Look at Good Work and Read About Good Work
As some of you may know I am a photography and design teacher by day. I had a professor in college that said, “If you are not looking at good work, you are not making good work.” Photography books are a plenty, but there are a few that have truly impacted me and are worth your time.
To this day, I try to embody this mentality within my own practice and that of my students. We start every class with our Artist of the Day looking at photographers from the very start of the invention that captured light.
I often come across individuals who are so consumed with being their “own” person and not looking at other artist’s work. Or God Forbid the Instagram game of follow and unfollow without considering the album of work. (Someone explain to me why people play the follow unfollow game! Ugh!)
I digress, the point being as an artist, creator or photographer I strongly believe you should be looking to improve your practice. The best way to do this is to look at others work and hear what they have to say about it.
5 Must Reads
As a photographer, there have been a few books that have changed the most powerful tool I possess; my perspective.
The following books do have affiliate links beneath. This means that if you purchase the book a small kick back gets sent my way.
Photographs Not Taken by Will Steacy
This book is thin and approachable, yet seems like the opposite of what a photographer might be interested as it will greet you with a blank cover. The is full of one page stories, no more than 3 paragraphs, that tell a tale we are familiar with: the “missed” shot.
Photographs Not Taken asks famous and not so famous photographers to visually describe the photograph that will only forever hang in their memories. It was a lesson on the language used to re-create a visual story and the ethics that you confront when choosing or in this case not choosing to take a photograph.
Steal Like an Artist by Austin Kleon
A short and easy read that parody’s the many discoveries of an artist. This book covers the 10 major things that no one is willing to tell you as a creative and can apply to many fields. Written in a chicken scratch font and square layout filled with doodles it is both enjoyable and rich in content.
Ideas such as originality, what make YOU an artist, the process of creating and even genealogy are looked at from an autobiographical standpoint and a fair amount of humor.
Beauty in Photography by Robert Adams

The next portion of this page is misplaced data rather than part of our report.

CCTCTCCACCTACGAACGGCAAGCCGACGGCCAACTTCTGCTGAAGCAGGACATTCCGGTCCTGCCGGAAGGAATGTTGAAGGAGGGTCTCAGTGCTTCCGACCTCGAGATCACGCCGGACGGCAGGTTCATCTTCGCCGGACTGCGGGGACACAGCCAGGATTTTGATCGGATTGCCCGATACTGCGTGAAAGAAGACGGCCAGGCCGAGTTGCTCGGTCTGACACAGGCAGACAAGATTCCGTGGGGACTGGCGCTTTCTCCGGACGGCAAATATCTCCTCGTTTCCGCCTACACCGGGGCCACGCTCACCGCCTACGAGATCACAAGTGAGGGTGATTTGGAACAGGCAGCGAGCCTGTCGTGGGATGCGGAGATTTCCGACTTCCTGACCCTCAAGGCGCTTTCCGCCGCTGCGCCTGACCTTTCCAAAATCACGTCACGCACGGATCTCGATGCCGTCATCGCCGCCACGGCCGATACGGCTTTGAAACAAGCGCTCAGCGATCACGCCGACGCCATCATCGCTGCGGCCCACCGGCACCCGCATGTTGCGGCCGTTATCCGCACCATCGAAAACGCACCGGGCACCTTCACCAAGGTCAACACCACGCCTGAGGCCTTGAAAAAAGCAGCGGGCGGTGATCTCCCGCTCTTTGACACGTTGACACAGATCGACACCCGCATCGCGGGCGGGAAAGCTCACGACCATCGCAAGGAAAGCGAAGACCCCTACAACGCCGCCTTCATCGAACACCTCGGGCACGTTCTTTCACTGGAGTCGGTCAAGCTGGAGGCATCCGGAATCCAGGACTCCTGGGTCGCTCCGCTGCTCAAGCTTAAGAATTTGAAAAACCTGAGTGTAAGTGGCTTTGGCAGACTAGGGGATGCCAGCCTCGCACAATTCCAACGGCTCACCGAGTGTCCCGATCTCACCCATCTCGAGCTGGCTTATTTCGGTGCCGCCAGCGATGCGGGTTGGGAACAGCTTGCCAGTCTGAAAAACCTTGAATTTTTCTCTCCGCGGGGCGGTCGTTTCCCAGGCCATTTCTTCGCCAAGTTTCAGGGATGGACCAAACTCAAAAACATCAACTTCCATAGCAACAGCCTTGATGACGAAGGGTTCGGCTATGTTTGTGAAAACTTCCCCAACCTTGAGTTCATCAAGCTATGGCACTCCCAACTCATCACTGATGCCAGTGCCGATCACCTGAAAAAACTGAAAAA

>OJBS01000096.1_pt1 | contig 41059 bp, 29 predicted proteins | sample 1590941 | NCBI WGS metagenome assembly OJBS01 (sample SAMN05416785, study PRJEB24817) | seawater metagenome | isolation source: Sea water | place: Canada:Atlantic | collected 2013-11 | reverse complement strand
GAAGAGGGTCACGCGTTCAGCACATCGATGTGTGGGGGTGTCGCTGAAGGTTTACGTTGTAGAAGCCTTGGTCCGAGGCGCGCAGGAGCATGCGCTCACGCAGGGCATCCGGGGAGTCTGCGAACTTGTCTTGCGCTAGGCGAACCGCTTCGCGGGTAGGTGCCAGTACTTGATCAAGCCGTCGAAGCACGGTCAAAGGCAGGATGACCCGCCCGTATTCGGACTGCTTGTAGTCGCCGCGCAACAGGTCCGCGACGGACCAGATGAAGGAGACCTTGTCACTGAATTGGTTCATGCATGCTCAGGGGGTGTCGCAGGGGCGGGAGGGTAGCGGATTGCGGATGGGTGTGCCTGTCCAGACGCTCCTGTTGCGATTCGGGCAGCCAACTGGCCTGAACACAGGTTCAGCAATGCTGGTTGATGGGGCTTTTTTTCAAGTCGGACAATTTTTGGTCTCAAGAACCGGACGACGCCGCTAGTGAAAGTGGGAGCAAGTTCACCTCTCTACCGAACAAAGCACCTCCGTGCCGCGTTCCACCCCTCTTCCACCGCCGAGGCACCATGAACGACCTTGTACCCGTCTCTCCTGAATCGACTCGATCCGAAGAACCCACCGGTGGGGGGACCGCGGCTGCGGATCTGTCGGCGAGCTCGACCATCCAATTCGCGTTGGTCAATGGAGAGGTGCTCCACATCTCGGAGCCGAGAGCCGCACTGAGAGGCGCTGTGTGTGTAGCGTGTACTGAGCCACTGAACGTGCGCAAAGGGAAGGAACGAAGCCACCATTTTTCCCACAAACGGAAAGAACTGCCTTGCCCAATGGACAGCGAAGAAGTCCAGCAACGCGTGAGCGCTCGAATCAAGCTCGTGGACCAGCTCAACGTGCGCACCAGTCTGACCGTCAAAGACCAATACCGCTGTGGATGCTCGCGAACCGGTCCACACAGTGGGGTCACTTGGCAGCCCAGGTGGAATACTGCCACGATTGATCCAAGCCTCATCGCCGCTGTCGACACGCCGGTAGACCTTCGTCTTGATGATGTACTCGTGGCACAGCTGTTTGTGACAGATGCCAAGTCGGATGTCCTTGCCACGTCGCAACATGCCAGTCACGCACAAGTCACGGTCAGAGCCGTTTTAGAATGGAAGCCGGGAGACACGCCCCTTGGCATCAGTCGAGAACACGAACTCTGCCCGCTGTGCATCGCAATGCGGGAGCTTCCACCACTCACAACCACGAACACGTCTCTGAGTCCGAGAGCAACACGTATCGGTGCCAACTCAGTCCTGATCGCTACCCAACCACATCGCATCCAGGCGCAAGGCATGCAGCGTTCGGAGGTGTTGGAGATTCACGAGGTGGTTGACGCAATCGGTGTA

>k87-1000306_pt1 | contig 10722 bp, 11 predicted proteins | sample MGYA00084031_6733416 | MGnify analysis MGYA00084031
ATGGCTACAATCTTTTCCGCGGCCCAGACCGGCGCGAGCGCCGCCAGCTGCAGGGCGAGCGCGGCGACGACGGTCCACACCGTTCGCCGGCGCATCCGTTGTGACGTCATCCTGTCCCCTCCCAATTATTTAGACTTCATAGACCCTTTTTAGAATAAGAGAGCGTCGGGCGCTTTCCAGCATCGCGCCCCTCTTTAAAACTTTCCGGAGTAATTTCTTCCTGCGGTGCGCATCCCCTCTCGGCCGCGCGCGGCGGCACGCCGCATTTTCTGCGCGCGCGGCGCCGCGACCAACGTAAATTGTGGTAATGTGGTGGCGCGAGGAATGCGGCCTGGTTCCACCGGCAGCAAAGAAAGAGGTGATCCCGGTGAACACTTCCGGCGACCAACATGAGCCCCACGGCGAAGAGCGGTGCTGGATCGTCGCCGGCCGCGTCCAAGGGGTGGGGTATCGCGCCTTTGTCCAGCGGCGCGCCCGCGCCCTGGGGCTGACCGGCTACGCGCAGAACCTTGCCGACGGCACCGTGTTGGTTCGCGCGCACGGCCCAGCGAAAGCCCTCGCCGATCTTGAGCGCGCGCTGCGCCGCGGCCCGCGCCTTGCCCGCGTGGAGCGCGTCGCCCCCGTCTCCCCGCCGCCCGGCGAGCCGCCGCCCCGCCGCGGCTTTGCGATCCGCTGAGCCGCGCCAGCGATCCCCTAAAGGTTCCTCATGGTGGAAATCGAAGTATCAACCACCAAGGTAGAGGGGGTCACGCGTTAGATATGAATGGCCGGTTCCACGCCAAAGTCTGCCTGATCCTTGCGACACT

A book that is deceivingly small, yet due to the conceptual nature of its conversations asks you to spend extra time reading and re reading. Beauty in Photography is one of Robert Adams many books that examines the myths and dare I say biases held in photography.
This particular read is a series of essays that discuss the traditions of photography. Since it is a criticism, I found myself questioning my belief in what beauty is and can be in a the photograph and at the same time questioning his own thoughts on what is means to be a photographer. We certainly did not agree at all times.
Image Makers, Image Takers by Anne Celine- Jaeger
A book that is formatted like a college textbook except for one thing, it is stuffed with images from photographers around the world. This book compiles as series of interviews with artists asking the questions we all want to know the answers too.
In addition to this, it directly confronts success in photography as an industry rather than an art form. As someone who tends to veer away from this sort of conversation towards the arts, I appreciated the poignant questions about the root and reasons for the photographers work they create.
Between Places by Uta Barth
A book designed by the artist herself and carefully curated to break the form of a photo in the middle of page…in fact her entire body of work is meant to break form with traditional rules in photography. Her abstract and blurred images hold a special place in my heart as this is still an area of my work I develop.
While primarily a photo book, this contains two essays that discuss out perception and discovery of it. A prolific artist that broke the boundaries and was not afraid to explore blurred images inspires me to this day.
Grow and Appreciate It
At the start of this post, I mentioned how essential it is to look at others work. Photography books are the perfect tool for this. However, I think it is worth mentioning that looking, considering and growing are different that comparing. Comparing can be a negative cycle and should not be what art is about.
I have found that it is very easy to get pulled into this cycle depending on my current state of mind and I just encourage you to be open to new ideas and adopt the mantra “Their success is my success.”
What are your all time favorite must reads as an artist, creator or photographer? Let me know in the comments below.